What if my actual interest rate is higher than my advertised APR?

If you’re paying more in actual interest rate than the advertised APR, you’re likely allowing the interest to compound. APR does not include the effects of compounding interest

Compound interest is the interest cost that accumulates on prior interest. For example, if you have a $50 charge for interest, that $50 will be added to your balance — and will start to accrue interest on its own. 

Most credit card companies compound interest daily. If you’re carrying a balance over from one billing cycle to the next, interest is being added to your balance.

Keep in mind: Many credit card companies apply different rates to different types of transactions. Balance transfers, for example, may carry a different rate than regular purchases.

How can I avoid overspending on interest?

There are several ways to minimize or avoid paying interest altogether:

  • Pay off your statement balance in full each month.

  • Take advantage of a promotional APR offer.

  • Consolidate credit card debt to a lower interest rate.

  • Shop around for the best rates.

  • Consider credit card alternatives, like personal loans or lines of credit.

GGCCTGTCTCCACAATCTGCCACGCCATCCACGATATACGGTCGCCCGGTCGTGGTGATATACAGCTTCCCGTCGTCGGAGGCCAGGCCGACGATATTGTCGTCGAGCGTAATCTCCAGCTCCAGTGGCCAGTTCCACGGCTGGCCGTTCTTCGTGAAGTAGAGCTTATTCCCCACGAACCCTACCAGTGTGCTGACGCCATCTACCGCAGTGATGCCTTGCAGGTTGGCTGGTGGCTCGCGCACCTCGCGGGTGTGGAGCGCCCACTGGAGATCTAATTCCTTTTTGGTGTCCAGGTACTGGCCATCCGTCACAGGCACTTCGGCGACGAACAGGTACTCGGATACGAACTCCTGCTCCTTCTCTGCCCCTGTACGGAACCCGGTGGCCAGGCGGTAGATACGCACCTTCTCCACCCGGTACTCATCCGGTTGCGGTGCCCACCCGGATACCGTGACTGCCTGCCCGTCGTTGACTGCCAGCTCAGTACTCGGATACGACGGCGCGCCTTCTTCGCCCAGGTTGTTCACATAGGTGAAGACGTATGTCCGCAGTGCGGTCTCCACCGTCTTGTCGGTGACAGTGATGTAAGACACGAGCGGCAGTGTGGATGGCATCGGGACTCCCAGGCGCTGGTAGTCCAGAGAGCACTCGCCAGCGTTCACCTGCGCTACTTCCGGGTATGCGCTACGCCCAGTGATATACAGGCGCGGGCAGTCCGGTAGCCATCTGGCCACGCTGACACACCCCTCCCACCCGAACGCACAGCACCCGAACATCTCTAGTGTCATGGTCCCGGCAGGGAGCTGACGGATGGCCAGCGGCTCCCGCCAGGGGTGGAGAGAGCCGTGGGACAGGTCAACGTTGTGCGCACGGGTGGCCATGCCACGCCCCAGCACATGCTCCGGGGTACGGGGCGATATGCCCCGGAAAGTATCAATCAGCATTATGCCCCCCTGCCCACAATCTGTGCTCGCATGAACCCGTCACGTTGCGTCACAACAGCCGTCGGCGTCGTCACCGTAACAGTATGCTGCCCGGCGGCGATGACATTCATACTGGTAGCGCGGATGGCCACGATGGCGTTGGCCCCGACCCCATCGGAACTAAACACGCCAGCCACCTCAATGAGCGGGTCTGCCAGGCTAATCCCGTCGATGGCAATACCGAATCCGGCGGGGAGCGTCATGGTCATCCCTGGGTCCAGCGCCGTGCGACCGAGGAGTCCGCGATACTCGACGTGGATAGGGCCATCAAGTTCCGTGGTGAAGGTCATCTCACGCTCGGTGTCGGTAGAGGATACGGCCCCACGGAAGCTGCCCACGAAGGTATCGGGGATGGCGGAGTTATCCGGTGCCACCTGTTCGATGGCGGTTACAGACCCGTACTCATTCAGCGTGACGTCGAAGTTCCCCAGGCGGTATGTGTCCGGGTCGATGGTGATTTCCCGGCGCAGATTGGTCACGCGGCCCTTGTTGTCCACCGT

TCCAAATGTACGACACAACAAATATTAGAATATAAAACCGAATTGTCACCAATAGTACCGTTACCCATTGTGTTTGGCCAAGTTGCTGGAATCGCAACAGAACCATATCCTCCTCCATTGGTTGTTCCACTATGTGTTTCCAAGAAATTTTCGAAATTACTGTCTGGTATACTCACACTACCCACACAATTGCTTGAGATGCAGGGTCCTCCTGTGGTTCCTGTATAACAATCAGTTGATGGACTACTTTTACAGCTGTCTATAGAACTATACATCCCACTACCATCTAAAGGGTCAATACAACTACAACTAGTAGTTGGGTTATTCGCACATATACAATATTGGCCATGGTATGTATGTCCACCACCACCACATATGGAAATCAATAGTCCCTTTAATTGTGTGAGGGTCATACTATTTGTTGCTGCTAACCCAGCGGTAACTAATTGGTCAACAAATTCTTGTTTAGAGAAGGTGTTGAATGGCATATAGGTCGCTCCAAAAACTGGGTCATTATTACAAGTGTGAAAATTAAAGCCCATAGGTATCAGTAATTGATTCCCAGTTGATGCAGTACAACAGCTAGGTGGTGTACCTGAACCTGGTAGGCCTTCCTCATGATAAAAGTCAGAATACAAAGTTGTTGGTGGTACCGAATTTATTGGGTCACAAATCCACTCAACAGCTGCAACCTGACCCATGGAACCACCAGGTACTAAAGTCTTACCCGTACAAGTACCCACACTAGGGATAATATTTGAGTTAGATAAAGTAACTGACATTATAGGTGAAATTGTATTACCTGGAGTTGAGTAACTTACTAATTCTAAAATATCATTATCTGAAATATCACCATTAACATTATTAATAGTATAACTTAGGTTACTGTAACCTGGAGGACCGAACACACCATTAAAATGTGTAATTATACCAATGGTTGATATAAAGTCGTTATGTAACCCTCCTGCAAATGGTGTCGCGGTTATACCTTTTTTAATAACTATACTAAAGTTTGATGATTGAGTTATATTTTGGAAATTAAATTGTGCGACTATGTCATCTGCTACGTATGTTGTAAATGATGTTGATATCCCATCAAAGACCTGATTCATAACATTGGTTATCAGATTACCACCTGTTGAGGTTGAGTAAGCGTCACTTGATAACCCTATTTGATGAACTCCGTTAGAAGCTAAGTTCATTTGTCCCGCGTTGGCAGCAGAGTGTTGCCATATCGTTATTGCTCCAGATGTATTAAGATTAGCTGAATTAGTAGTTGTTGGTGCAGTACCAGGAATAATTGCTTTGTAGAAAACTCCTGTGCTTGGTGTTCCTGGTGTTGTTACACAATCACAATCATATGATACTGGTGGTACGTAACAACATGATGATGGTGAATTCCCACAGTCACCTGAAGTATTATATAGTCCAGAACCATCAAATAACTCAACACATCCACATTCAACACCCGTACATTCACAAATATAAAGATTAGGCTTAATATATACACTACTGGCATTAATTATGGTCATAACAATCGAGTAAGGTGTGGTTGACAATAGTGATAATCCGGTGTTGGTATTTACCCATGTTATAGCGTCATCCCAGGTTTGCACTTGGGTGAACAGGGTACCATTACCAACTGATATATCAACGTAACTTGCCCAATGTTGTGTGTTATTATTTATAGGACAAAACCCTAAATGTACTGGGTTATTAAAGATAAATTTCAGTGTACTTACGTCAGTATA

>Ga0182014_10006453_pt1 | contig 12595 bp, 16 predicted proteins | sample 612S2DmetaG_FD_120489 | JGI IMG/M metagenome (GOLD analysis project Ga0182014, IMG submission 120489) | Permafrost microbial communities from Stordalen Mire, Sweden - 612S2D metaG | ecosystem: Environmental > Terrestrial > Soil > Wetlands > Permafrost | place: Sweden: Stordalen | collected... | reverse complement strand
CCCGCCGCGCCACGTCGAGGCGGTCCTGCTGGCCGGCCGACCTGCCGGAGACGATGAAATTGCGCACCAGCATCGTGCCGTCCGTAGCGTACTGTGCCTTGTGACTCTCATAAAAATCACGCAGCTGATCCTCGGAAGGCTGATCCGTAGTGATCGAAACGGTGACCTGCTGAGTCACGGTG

• Improve your credit score so that you may qualify for a better APR.

The best thing you can do is never carry a balance over from one month to the next. This way, you can take advantage of the perks of a credit card (like rewards) without paying a dime in interest. 

If you know carrying a balance over from month to month is inevitable, try to find the lowest APR that you can qualify for. Also, keep in mind that rewards credit cards typically carry the highest interest rates — it might seem like a great deal at first, but carrying a balance on a rewards card can be costly.

Your creditworthiness will affect the APR a credit card issuer will offer you, so it’s important to make sure your credit reports are accurate because the information in those reports can affect how much you pay for credit.

Bottom line

APR stands for annual percentage rate, and it’s a measure of the total cost of borrowing (interest, fees and penalties) that you will pay if you carry a balance on your credit card. Remember, if you pay your card off in full each month, you won’t pay any interest! 

If you have existing credit card debt, you might consider looking into Tally†. Tally helps qualifying applicants consolidate credit card balances into a lower-interest line of credit. Learn how Tally works

†To get the benefits of a Tally line of credit, you must qualify for and accept a Tally line of credit. Based on your credit history, the APR (which is the same as your interest rate) will be between 7.90% - 29.99% per year. The APR will vary with the market based on the Prime Rate. Annual fees range from $0 - $300.